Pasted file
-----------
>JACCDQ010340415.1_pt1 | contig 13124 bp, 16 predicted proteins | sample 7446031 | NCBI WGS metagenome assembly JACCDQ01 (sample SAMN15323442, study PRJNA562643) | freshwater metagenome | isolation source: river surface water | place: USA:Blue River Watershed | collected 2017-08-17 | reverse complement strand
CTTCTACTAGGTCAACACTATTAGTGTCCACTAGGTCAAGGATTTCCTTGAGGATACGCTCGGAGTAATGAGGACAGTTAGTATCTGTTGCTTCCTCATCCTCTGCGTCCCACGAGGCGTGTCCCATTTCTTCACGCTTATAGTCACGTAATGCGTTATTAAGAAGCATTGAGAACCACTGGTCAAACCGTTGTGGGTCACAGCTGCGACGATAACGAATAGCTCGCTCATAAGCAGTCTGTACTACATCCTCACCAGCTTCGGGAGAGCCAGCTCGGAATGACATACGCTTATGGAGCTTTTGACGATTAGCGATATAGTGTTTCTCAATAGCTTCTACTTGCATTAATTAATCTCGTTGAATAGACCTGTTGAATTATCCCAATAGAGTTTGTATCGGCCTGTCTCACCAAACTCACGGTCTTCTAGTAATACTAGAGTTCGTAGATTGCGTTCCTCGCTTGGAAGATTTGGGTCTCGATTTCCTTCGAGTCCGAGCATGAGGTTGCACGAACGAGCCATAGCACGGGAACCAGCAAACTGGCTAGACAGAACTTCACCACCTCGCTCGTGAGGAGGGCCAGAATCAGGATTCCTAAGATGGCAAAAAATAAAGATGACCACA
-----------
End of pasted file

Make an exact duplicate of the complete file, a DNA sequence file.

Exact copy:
>JACCDQ010340415.1_pt1 | contig 13124 bp, 16 predicted proteins | sample 7446031 | NCBI WGS metagenome assembly JACCDQ01 (sample SAMN15323442, study PRJNA562643) | freshwater metagenome | isolation source: river surface water | place: USA:Blue River Watershed | collected 2017-08-17 | reverse complement strand
CTTCTACTAGGTCAACACTATTAGTGTCCACTAGGTCAAGGATTTCCTTGAGGATACGCTCGGAGTAATGAGGACAGTTAGTATCTGTTGCTTCCTCATCCTCTGCGTCCCACGAGGCGTGTCCCATTTCTTCACGCTTATAGTCACGTAATGCGTTATTAAGAAGCATTGAGAACCACTGGTCAAACCGTTGTGGGTCACAGCTGCGACGATAACGAATAGCTCGCTCATAAGCAGTCTGTACTACATCCTCACCAGCTTCGGGAGAGCCAGCTCGGAATGACATACGCTTATGGAGCTTTTGACGATTAGCGATATAGTGTTTCTCAATAGCTTCTACTTGCATTAATTAATCTCGTTGAATAGACCTGTTGAATTATCCCAATAGAGTTTGTATCGGCCTGTCTCACCAAACTCACGGTCTTCTAGTAATACTAGAGTTCGTAGATTGCGTTCCTCGCTTGGAAGATTTGGGTCTCGATTTCCTTCGAGTCCGAGCATGAGGTTGCACGAACGAGCCATAGCACGGGAACCAGCAAACTGGCTAGACAGAACTTCACCACCTCGCTCGTGAGGAGGGCCAGAATCAGGATTCCTAAGATGGCAAAAAATAAAGATGACCACA